• Booz Allen Hamilton, Inc. – Costs, B-414822, May 7, 2018, 2018 CPD ¶ ___ (Agency did not address issue of awardee's evaluation of competitors' products and failed to account for the effect of the OCI mitigation plan on awardee's proposed technical approach.)

  • AdvanceMed Corp., B-415962, November 17, 2017, 2017 CPD ¶ 362 (Agency did not meaningfully considered conflict that arose due to awardee's parent company's performance of MMIS contracts in same jurisdiction.)

  • Dell Services Federal Government, Inc., B-414461, June 21, 2017, 2017 CPD ¶ 192. (Agency did not meaningfully evaluate whether there was an unequal access to information OCI.)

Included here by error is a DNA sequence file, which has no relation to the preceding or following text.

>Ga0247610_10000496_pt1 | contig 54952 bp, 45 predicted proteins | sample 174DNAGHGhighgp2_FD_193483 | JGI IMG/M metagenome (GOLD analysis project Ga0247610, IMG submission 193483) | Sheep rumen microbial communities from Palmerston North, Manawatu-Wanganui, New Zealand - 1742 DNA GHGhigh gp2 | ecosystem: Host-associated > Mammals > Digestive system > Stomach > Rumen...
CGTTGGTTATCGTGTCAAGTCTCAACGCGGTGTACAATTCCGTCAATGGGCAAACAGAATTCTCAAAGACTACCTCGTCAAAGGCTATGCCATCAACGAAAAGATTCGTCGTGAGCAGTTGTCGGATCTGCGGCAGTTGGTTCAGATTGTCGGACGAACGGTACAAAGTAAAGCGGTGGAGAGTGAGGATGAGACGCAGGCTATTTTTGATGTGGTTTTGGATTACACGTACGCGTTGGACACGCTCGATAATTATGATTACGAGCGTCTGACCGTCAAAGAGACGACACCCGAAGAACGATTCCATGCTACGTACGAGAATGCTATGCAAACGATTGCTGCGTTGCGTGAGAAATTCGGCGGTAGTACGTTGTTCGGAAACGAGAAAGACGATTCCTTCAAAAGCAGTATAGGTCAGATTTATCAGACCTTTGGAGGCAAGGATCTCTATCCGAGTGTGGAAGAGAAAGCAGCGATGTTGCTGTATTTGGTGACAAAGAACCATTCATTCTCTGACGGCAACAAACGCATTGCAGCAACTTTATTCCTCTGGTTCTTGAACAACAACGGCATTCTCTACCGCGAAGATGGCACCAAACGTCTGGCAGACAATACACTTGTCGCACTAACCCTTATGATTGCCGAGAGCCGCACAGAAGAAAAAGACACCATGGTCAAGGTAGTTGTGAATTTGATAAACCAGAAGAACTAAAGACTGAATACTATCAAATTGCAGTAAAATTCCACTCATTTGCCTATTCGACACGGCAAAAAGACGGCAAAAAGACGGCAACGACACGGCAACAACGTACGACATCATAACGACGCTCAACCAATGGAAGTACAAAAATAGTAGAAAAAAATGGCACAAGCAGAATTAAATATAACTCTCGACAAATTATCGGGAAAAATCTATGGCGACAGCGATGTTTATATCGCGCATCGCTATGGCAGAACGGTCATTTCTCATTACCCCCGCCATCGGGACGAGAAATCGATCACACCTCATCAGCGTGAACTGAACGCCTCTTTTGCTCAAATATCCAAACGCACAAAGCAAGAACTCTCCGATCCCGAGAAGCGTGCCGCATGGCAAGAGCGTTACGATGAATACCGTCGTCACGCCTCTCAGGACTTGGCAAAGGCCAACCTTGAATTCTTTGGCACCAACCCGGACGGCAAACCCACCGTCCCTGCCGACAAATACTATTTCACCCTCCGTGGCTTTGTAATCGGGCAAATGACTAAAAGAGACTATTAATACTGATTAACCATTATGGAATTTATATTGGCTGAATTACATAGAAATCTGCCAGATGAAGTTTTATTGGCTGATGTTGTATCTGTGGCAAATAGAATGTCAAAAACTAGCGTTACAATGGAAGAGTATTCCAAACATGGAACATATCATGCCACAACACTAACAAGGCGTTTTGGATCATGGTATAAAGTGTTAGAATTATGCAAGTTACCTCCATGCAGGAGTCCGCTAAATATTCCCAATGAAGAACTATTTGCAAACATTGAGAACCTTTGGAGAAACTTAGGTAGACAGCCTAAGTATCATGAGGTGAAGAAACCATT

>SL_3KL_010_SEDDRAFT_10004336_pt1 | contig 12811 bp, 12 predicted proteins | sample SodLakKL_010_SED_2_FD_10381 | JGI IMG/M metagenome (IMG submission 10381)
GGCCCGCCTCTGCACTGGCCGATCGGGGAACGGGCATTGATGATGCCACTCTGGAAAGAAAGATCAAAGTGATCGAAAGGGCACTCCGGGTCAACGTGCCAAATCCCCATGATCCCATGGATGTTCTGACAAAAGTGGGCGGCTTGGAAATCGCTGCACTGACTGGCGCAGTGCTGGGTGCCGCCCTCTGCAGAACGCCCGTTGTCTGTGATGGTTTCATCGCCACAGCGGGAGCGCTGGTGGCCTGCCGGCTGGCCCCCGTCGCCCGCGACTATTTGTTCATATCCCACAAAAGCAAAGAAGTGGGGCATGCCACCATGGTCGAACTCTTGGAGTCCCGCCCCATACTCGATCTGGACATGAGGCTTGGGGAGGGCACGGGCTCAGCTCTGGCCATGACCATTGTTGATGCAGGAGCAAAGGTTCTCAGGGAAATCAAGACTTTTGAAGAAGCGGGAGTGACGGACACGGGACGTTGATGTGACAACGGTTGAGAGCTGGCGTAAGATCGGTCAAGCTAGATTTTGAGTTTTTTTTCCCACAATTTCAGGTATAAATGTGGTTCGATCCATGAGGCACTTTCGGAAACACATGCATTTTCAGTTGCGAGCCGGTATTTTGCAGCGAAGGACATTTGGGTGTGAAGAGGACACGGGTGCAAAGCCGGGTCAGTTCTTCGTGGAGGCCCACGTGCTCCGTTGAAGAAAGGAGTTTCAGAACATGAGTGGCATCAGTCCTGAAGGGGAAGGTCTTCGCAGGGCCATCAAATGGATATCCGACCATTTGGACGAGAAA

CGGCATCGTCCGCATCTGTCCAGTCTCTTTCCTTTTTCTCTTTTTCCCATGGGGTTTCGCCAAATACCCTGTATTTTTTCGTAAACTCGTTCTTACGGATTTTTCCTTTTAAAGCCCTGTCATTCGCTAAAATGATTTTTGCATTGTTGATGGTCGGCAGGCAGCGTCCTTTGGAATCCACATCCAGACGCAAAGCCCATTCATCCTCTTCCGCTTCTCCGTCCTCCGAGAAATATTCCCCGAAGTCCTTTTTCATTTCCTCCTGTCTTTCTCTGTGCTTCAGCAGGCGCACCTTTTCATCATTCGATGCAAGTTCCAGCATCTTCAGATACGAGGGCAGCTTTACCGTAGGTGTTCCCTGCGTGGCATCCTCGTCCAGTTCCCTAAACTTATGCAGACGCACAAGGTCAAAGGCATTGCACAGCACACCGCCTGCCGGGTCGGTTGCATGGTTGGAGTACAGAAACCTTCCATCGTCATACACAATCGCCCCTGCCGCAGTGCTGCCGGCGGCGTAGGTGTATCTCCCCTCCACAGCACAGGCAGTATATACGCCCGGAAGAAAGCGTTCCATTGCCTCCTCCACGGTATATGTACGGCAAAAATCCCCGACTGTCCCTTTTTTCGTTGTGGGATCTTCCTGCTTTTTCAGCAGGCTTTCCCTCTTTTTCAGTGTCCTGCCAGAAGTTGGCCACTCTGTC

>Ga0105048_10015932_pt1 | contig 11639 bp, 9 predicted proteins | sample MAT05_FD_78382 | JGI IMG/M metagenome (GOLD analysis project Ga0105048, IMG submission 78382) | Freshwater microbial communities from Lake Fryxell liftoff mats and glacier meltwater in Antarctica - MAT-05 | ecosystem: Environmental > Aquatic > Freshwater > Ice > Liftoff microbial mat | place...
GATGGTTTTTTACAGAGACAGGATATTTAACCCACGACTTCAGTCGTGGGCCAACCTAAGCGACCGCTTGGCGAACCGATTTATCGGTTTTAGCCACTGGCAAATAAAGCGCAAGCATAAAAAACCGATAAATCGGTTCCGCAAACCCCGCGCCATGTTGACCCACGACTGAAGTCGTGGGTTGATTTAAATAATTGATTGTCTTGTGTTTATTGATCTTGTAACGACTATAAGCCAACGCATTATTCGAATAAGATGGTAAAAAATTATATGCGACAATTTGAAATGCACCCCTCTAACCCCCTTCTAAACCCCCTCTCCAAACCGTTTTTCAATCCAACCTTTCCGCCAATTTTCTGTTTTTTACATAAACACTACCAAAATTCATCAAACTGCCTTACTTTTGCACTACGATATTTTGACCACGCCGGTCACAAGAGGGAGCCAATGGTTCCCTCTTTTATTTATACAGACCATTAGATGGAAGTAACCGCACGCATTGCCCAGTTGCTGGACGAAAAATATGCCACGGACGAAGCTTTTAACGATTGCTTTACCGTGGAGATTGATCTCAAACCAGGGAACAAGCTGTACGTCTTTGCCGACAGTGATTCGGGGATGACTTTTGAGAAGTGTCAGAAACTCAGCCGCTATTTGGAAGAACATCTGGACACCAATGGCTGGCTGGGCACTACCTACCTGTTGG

• A-P-T Research, Inc., B-413731.2, April 3, 2017, 2017 CPD ¶ 112 (Record did not reflect assessment of "firewalled subcontractor" mitigation plan by contracting officer.)

So what lessons are to be learned from the swinging OCI pendulum?

First, if you are a contractor and you have "hard facts" that establish a prima facie OCI claim, do not be afraid to pursue it.

Second, if you believe that a competitor has a potential OCI, consider GAO's timeliness rules in deciding whether and when to file a protest.

Third, be sensitive to OCI issues that may be created by the business engaged in by a company's affiliates.

Finally, if you’re a contracting officer, be proactive. Do not limit the scope of your OCI analysis. Address all possible OCI issues, fully and early – do not wait for a protest before doing the analysis.